Challenged by Martin Schulz, Merkel's free vote will appeal to liberal voters—while her personal discomfort will reassure her baseby Matthew Qvortrup / June 30, 2017 / Leave a comment
“What is she up to?” asked one of the emails I received. Another one simply stated, “How could she?” Being the biographer of German Chancellor Angela Merkel, it was as if I was personally responsible for her decision to vote against marriage equality—or Ehe für alle, as the Germans call it.
After the vote in the German parliament Friday morning, Frau Merkel, stated what she has said on numerous occasions: that she believes “marriage is between a man and a woman.”
This is not a surprise. But many of my liberal friends and colleagues were aghast. “Angela” (note the intimacy) was believed to be a liberal; a poster-girl for all the values we miss in British Conservative politicians. After all, wasn’t she the one who opened the borders to the huddled masses while we pulled up the drawbridge? And wasn’t she the woman who championed workers’ rights, and green policies, in defiance of Donald Trump?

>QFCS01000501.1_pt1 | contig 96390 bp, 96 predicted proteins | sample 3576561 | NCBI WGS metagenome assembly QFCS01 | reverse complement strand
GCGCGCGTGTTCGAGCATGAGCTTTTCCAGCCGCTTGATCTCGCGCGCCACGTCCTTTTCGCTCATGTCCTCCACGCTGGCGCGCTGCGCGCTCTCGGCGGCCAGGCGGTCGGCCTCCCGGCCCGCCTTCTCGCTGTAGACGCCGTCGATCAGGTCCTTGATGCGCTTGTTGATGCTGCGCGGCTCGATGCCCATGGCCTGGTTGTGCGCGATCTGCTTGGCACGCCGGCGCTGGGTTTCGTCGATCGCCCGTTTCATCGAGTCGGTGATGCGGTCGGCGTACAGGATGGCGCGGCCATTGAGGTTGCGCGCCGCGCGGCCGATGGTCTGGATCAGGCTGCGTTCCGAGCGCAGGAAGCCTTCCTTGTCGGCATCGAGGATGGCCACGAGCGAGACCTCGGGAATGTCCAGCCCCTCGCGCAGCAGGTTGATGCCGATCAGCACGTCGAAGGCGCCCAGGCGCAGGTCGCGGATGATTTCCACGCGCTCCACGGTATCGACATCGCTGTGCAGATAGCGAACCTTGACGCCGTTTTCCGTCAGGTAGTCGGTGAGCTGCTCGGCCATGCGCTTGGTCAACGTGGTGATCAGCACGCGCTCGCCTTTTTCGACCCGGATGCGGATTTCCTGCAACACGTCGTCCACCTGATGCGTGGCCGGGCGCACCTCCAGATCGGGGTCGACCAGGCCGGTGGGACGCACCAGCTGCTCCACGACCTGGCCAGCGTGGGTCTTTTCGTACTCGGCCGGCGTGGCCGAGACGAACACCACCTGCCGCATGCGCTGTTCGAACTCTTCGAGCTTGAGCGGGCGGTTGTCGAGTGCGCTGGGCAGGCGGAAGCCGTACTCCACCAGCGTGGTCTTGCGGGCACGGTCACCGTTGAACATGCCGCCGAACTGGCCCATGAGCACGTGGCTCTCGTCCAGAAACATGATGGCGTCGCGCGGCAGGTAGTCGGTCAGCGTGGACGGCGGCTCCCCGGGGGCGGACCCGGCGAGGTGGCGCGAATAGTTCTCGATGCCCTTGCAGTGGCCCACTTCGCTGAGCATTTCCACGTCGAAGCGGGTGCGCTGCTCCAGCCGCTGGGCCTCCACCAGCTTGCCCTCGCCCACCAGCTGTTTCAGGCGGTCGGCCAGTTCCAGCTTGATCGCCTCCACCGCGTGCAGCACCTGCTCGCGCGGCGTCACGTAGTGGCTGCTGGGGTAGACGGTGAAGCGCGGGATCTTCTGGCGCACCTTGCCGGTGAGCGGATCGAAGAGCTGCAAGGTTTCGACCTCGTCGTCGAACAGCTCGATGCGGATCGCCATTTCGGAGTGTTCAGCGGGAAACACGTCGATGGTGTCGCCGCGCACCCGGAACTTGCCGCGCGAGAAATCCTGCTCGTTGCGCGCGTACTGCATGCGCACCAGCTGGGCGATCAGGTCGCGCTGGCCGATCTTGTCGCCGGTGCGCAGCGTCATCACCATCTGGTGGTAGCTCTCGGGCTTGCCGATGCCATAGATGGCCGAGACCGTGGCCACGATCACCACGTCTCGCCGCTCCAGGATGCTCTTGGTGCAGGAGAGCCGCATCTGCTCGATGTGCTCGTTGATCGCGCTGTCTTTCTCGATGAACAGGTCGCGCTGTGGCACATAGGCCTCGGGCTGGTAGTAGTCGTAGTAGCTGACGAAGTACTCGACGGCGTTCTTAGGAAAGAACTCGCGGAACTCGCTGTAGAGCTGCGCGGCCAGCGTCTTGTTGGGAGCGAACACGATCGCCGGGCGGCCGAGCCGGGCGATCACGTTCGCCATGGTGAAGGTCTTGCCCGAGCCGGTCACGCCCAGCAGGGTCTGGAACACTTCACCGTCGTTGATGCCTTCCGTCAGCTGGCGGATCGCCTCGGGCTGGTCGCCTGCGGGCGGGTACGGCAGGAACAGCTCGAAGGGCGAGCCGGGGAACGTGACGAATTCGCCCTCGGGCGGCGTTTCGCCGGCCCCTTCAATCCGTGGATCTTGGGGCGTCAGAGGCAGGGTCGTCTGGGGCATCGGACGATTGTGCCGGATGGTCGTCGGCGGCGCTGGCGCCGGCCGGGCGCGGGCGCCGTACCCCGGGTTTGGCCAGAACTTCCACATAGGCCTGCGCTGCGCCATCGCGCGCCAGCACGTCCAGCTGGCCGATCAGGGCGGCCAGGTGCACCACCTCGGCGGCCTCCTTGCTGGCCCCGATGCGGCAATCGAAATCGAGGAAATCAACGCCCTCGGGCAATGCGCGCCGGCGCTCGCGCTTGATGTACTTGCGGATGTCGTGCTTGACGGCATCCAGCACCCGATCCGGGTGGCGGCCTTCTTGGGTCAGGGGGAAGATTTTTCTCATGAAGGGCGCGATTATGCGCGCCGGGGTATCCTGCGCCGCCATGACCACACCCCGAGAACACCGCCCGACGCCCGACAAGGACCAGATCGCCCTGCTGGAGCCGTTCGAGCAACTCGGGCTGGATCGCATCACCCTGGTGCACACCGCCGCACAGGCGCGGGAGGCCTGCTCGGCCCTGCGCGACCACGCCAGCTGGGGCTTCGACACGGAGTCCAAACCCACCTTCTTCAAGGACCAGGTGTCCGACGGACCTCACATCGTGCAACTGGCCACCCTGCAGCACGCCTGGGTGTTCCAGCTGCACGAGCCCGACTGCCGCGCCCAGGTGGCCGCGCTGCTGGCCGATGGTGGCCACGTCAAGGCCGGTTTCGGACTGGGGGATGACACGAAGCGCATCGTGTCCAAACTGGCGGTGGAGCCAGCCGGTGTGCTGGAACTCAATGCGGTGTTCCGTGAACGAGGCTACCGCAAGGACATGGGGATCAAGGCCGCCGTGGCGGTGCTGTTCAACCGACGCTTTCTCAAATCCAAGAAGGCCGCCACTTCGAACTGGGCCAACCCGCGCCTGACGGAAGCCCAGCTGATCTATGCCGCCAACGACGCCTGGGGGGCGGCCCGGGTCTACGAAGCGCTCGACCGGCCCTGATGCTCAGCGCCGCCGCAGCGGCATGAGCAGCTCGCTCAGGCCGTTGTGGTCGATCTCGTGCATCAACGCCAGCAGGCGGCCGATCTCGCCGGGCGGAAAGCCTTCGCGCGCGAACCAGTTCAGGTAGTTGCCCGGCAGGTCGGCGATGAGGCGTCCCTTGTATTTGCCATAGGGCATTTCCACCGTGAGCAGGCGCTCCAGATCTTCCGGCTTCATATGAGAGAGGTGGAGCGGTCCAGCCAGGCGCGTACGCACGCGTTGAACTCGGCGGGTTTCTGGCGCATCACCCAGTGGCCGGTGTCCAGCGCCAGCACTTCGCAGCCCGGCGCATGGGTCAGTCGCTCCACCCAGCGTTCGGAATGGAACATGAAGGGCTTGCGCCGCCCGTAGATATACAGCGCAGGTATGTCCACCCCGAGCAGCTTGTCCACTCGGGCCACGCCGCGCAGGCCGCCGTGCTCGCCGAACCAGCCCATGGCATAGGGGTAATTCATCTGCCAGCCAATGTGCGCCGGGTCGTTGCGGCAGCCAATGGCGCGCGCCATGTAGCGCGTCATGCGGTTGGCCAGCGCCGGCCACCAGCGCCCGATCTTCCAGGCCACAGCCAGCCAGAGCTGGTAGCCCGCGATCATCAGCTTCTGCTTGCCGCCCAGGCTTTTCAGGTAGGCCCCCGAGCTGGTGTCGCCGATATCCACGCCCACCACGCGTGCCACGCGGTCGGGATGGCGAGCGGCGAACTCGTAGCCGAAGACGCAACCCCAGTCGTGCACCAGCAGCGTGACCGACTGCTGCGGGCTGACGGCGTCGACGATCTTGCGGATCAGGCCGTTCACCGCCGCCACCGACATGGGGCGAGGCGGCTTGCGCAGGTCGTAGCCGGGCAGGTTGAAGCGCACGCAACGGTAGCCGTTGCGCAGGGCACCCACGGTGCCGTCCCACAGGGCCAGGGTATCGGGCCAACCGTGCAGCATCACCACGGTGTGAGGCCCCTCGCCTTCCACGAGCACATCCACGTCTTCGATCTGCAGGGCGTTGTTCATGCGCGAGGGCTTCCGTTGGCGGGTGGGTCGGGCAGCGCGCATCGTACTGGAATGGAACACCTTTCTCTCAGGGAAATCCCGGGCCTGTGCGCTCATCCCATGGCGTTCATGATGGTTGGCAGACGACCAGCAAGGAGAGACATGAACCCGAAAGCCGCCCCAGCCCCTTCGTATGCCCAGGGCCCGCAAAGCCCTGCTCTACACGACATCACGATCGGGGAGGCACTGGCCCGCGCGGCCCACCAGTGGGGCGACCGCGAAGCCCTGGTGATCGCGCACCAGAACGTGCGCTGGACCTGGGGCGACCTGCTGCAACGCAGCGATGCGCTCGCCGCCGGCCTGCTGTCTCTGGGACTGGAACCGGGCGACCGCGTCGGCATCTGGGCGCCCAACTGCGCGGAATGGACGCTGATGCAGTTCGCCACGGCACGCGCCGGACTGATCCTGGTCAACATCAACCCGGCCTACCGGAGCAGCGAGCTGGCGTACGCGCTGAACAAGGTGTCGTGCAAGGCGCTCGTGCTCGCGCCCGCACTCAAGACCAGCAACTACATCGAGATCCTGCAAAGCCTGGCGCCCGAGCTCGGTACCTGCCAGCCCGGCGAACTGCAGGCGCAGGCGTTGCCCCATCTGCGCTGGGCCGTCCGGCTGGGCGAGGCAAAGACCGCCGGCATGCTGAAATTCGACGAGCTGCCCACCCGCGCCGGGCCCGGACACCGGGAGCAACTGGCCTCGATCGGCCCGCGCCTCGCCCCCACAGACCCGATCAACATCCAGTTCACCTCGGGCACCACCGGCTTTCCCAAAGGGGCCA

But the assumption that Angela Merkel is a soft liberal is wrong in its fundamental premise. For starters, it ignores how different British and German politics is.
Merkel is not a conservative in the sense that she could be a Tory in Great Britain. She is rather a leader of the Christian Democratic Party. The clue is in the name. The daughter of an East German pastor, Merkel is a church-going woman who is author of a book entitled Daran glaube ich: Christliche Standpunkte (“What I believe in: Christian Points of View”) It is equally telling that the most recent biography about her in her native language is Volker Resing’s book Angela Merkel: Die Protestantin—“Angela Merkel: the Protestant.”
Merkel would never say that homosexuality is a sin, but as a former Chairwoman of the Protestant Caucus in the Bundestag, she is someone who always has championed traditional values.
Above all, however, Merkel is a politician, and the debate must be understood in the context of German politics at the moment.
With a September election looming, her opponent Social Democrat Martin Schulz—whose party is 17 points behind Merkel’s in the polls—played one of his last cards: he declared that he would only enter into coalition with parties that would pass a law on gay marriage. The move was a cunning one: all parties…